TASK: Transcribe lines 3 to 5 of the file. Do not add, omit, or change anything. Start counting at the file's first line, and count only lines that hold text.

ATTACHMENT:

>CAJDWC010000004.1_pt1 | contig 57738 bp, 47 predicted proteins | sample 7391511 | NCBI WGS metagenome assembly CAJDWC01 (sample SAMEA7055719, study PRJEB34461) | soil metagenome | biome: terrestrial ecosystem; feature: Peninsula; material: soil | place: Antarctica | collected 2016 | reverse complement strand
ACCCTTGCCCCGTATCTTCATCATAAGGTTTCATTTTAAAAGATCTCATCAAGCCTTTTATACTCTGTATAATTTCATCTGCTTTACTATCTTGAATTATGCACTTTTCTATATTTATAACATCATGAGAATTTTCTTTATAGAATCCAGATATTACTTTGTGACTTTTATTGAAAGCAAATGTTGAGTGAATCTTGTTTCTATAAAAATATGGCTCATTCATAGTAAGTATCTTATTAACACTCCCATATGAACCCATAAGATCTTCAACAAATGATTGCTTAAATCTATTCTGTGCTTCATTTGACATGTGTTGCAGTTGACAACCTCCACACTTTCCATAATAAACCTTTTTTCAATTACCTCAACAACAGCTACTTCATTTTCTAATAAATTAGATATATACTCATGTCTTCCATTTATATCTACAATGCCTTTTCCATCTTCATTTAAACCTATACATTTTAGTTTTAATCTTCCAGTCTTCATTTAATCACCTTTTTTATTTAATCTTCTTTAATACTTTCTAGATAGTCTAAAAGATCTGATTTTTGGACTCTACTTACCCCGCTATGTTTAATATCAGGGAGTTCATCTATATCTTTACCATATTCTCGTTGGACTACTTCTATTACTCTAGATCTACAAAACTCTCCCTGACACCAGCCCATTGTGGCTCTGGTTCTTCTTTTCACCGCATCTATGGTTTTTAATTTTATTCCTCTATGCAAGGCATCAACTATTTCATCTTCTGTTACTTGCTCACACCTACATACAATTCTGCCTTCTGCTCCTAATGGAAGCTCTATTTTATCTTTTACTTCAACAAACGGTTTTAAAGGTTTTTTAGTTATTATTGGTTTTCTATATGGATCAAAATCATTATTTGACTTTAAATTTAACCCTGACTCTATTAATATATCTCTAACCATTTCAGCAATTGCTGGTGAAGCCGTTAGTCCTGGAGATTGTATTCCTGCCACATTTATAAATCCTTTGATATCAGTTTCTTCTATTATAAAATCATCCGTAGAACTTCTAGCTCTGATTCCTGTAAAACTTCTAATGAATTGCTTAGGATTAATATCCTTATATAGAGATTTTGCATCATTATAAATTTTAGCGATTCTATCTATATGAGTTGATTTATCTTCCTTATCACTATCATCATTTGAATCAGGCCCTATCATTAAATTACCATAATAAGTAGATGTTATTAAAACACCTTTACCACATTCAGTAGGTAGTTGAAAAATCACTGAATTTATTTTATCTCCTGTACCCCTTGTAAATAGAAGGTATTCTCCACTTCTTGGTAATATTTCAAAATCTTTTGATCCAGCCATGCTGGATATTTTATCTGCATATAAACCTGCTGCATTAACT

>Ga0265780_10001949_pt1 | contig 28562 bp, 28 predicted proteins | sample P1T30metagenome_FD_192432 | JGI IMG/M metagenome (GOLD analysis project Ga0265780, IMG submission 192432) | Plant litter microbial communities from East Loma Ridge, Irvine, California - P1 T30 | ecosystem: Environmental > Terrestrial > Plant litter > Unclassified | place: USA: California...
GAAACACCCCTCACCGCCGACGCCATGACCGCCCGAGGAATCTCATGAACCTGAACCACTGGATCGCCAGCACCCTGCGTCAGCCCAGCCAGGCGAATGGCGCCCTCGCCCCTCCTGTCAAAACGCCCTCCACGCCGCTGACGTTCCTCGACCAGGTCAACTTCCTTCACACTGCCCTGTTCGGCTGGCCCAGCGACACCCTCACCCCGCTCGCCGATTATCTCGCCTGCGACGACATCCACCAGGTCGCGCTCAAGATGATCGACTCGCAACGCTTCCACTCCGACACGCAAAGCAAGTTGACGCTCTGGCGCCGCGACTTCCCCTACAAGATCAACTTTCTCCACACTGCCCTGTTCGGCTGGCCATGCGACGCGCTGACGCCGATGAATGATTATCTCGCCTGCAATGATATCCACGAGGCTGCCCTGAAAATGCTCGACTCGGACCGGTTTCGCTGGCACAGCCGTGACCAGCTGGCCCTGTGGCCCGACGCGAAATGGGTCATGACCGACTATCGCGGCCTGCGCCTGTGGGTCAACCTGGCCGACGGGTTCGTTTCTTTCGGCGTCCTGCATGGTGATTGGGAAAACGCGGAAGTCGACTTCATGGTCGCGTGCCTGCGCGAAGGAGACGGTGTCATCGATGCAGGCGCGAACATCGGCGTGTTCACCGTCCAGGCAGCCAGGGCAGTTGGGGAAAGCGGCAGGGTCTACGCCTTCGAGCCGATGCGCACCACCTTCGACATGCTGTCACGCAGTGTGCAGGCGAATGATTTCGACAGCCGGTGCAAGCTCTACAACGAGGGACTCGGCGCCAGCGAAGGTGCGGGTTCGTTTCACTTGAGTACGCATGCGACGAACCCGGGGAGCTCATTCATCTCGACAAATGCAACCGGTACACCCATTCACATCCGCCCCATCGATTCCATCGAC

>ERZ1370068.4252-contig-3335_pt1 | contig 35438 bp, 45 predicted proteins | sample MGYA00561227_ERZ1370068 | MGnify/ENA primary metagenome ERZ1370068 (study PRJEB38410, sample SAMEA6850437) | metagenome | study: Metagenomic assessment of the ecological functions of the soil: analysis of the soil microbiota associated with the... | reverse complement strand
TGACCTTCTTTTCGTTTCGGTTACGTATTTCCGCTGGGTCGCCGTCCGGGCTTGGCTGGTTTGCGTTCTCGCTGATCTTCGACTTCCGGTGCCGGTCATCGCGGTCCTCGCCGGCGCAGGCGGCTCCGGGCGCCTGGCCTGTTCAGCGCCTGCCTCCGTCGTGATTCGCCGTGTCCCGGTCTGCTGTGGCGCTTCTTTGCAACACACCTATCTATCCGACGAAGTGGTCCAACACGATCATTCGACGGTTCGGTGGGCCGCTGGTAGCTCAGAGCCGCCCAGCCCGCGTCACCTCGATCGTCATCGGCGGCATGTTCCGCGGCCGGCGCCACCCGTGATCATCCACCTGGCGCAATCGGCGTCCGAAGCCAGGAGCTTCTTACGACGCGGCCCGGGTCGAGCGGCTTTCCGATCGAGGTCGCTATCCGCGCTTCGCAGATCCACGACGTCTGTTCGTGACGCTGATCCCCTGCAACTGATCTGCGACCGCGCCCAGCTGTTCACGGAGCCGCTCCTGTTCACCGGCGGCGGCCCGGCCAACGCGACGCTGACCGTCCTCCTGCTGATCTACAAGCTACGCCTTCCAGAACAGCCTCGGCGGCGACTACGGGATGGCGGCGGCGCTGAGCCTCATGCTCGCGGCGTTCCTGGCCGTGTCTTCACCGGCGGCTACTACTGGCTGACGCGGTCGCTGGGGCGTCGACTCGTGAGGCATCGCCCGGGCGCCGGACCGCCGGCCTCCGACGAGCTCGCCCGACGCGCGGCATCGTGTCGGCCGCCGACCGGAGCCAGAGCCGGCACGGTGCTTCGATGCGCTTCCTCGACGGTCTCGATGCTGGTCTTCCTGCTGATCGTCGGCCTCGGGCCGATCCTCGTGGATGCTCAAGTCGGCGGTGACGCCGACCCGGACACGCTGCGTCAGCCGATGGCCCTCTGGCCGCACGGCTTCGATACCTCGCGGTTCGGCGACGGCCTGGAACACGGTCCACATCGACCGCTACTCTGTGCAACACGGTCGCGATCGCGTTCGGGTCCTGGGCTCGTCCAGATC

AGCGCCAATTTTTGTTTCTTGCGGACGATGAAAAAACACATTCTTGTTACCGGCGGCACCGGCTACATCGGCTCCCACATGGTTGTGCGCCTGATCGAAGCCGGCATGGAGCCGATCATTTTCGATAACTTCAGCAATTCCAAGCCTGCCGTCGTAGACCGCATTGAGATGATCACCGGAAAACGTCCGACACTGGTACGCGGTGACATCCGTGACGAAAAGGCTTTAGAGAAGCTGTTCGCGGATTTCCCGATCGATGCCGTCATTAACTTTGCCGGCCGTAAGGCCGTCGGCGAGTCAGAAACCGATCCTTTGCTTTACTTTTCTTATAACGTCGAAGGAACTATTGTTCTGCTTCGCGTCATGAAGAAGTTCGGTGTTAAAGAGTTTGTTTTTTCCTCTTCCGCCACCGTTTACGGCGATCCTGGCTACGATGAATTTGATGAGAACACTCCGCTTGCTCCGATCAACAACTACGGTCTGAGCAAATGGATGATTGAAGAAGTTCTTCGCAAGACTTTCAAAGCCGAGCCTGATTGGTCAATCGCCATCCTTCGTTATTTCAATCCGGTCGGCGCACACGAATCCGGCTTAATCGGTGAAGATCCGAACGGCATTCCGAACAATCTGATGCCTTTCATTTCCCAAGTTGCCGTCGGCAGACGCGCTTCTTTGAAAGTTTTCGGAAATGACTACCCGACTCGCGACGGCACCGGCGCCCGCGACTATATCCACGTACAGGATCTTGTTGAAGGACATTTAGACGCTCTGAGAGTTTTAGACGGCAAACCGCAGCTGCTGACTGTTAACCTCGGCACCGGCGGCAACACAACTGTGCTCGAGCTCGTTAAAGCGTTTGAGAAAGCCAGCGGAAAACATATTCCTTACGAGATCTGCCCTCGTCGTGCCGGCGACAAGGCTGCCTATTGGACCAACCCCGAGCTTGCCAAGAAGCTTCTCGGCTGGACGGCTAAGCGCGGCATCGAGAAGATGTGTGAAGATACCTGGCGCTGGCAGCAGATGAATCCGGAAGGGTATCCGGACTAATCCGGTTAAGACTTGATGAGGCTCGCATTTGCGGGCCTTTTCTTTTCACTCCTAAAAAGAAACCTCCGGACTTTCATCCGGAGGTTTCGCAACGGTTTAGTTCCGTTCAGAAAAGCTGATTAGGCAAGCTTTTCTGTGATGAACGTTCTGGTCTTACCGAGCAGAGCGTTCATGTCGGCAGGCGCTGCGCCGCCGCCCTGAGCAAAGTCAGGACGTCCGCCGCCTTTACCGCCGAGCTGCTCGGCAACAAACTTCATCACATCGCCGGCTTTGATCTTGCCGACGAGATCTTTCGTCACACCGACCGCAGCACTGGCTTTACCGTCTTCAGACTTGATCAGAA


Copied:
>Ga0265780_10001949_pt1 | contig 28562 bp, 28 predicted proteins | sample P1T30metagenome_FD_192432 | JGI IMG/M metagenome (GOLD analysis project Ga0265780, IMG submission 192432) | Plant litter microbial communities from East Loma Ridge, Irvine, California - P1 T30 | ecosystem: Environmental > Terrestrial > Plant litter > Unclassified | place: USA: California...
GAAACACCCCTCACCGCCGACGCCATGACCGCCCGAGGAATCTCATGAACCTGAACCACTGGATCGCCAGCACCCTGCGTCAGCCCAGCCAGGCGAATGGCGCCCTCGCCCCTCCTGTCAAAACGCCCTCCACGCCGCTGACGTTCCTCGACCAGGTCAACTTCCTTCACACTGCCCTGTTCGGCTGGCCCAGCGACACCCTCACCCCGCTCGCCGATTATCTCGCCTGCGACGACATCCACCAGGTCGCGCTCAAGATGATCGACTCGCAACGCTTCCACTCCGACACGCAAAGCAAGTTGACGCTCTGGCGCCGCGACTTCCCCTACAAGATCAACTTTCTCCACACTGCCCTGTTCGGCTGGCCATGCGACGCGCTGACGCCGATGAATGATTATCTCGCCTGCAATGATATCCACGAGGCTGCCCTGAAAATGCTCGACTCGGACCGGTTTCGCTGGCACAGCCGTGACCAGCTGGCCCTGTGGCCCGACGCGAAATGGGTCATGACCGACTATCGCGGCCTGCGCCTGTGGGTCAACCTGGCCGACGGGTTCGTTTCTTTCGGCGTCCTGCATGGTGATTGGGAAAACGCGGAAGTCGACTTCATGGTCGCGTGCCTGCGCGAAGGAGACGGTGTCATCGATGCAGGCGCGAACATCGGCGTGTTCACCGTCCAGGCAGCCAGGGCAGTTGGGGAAAGCGGCAGGGTCTACGCCTTCGAGCCGATGCGCACCACCTTCGACATGCTGTCACGCAGTGTGCAGGCGAATGATTTCGACAGCCGGTGCAAGCTCTACAACGAGGGACTCGGCGCCAGCGAAGGTGCGGGTTCGTTTCACTTGAGTACGCATGCGACGAACCCGGGGAGCTCATTCATCTCGACAAATGCAACCGGTACACCCATTCACATCCGCCCCATCGATTCCATCGAC

>ERZ1370068.4252-contig-3335_pt1 | contig 35438 bp, 45 predicted proteins | sample MGYA00561227_ERZ1370068 | MGnify/ENA primary metagenome ERZ1370068 (study PRJEB38410, sample SAMEA6850437) | metagenome | study: Metagenomic assessment of the ecological functions of the soil: analysis of the soil microbiota associated with the... | reverse complement strand